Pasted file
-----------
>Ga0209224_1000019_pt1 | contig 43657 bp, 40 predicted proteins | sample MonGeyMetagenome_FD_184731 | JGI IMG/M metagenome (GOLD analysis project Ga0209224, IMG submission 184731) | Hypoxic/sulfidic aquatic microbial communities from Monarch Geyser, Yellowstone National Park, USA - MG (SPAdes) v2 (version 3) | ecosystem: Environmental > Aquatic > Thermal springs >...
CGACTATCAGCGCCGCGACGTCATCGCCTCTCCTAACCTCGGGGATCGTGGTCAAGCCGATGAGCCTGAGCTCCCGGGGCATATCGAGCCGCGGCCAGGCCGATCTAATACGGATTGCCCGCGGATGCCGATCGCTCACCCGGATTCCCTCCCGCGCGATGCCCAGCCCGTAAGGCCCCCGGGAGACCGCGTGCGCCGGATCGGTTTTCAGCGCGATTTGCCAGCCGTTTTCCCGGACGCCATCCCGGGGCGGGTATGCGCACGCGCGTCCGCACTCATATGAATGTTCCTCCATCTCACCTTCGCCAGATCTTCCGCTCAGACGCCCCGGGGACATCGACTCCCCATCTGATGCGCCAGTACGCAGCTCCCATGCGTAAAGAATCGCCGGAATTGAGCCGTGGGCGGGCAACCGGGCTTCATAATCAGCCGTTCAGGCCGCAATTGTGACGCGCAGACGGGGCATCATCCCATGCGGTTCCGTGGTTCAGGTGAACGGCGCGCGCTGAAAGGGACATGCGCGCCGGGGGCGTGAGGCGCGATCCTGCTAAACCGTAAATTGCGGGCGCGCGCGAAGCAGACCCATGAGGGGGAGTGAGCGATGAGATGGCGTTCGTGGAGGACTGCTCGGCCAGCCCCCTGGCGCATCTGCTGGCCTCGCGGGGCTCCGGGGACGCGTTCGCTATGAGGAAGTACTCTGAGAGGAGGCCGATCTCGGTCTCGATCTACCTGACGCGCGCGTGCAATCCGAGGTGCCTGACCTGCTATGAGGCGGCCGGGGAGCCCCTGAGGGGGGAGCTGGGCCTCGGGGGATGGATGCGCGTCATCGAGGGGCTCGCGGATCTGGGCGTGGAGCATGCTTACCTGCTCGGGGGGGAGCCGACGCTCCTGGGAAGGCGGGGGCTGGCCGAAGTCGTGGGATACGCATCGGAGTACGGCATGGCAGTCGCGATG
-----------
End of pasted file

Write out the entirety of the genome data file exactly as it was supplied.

>Ga0209224_1000019_pt1 | contig 43657 bp, 40 predicted proteins | sample MonGeyMetagenome_FD_184731 | JGI IMG/M metagenome (GOLD analysis project Ga0209224, IMG submission 184731) | Hypoxic/sulfidic aquatic microbial communities from Monarch Geyser, Yellowstone National Park, USA - MG (SPAdes) v2 (version 3) | ecosystem: Environmental > Aquatic > Thermal springs >...
CGACTATCAGCGCCGCGACGTCATCGCCTCTCCTAACCTCGGGGATCGTGGTCAAGCCGATGAGCCTGAGCTCCCGGGGCATATCGAGCCGCGGCCAGGCCGATCTAATACGGATTGCCCGCGGATGCCGATCGCTCACCCGGATTCCCTCCCGCGCGATGCCCAGCCCGTAAGGCCCCCGGGAGACCGCGTGCGCCGGATCGGTTTTCAGCGCGATTTGCCAGCCGTTTTCCCGGACGCCATCCCGGGGCGGGTATGCGCACGCGCGTCCGCACTCATATGAATGTTCCTCCATCTCACCTTCGCCAGATCTTCCGCTCAGACGCCCCGGGGACATCGACTCCCCATCTGATGCGCCAGTACGCAGCTCCCATGCGTAAAGAATCGCCGGAATTGAGCCGTGGGCGGGCAACCGGGCTTCATAATCAGCCGTTCAGGCCGCAATTGTGACGCGCAGACGGGGCATCATCCCATGCGGTTCCGTGGTTCAGGTGAACGGCGCGCGCTGAAAGGGACATGCGCGCCGGGGGCGTGAGGCGCGATCCTGCTAAACCGTAAATTGCGGGCGCGCGCGAAGCAGACCCATGAGGGGGAGTGAGCGATGAGATGGCGTTCGTGGAGGACTGCTCGGCCAGCCCCCTGGCGCATCTGCTGGCCTCGCGGGGCTCCGGGGACGCGTTCGCTATGAGGAAGTACTCTGAGAGGAGGCCGATCTCGGTCTCGATCTACCTGACGCGCGCGTGCAATCCGAGGTGCCTGACCTGCTATGAGGCGGCCGGGGAGCCCCTGAGGGGGGAGCTGGGCCTCGGGGGATGGATGCGCGTCATCGAGGGGCTCGCGGATCTGGGCGTGGAGCATGCTTACCTGCTCGGGGGGGAGCCGACGCTCCTGGGAAGGCGGGGGCTGGCCGAAGTCGTGGGATACGCATCGGAGTACGGCATGGCAGTCGCGATG